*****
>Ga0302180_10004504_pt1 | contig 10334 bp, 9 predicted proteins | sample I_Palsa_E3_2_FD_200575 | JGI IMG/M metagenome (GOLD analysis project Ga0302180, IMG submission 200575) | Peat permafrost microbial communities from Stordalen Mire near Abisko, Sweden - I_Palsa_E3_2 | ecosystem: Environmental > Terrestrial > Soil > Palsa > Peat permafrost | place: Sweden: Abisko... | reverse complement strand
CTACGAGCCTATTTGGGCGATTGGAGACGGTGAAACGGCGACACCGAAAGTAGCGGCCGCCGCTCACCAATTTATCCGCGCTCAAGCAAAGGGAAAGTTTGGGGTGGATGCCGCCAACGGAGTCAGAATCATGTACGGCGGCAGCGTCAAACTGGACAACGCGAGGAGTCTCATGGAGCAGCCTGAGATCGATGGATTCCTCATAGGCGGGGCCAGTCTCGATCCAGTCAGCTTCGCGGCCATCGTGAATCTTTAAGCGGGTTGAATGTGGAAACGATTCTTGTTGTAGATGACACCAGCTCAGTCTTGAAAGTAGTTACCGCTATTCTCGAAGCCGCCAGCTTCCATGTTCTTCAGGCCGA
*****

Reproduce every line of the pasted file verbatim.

>Ga0302180_10004504_pt1 | contig 10334 bp, 9 predicted proteins | sample I_Palsa_E3_2_FD_200575 | JGI IMG/M metagenome (GOLD analysis project Ga0302180, IMG submission 200575) | Peat permafrost microbial communities from Stordalen Mire near Abisko, Sweden - I_Palsa_E3_2 | ecosystem: Environmental > Terrestrial > Soil > Palsa > Peat permafrost | place: Sweden: Abisko... | reverse complement strand
CTACGAGCCTATTTGGGCGATTGGAGACGGTGAAACGGCGACACCGAAAGTAGCGGCCGCCGCTCACCAATTTATCCGCGCTCAAGCAAAGGGAAAGTTTGGGGTGGATGCCGCCAACGGAGTCAGAATCATGTACGGCGGCAGCGTCAAACTGGACAACGCGAGGAGTCTCATGGAGCAGCCTGAGATCGATGGATTCCTCATAGGCGGGGCCAGTCTCGATCCAGTCAGCTTCGCGGCCATCGTGAATCTTTAAGCGGGTTGAATGTGGAAACGATTCTTGTTGTAGATGACACCAGCTCAGTCTTGAAAGTAGTTACCGCTATTCTCGAAGCCGCCAGCTTCCATGTTCTTCAGGCCGA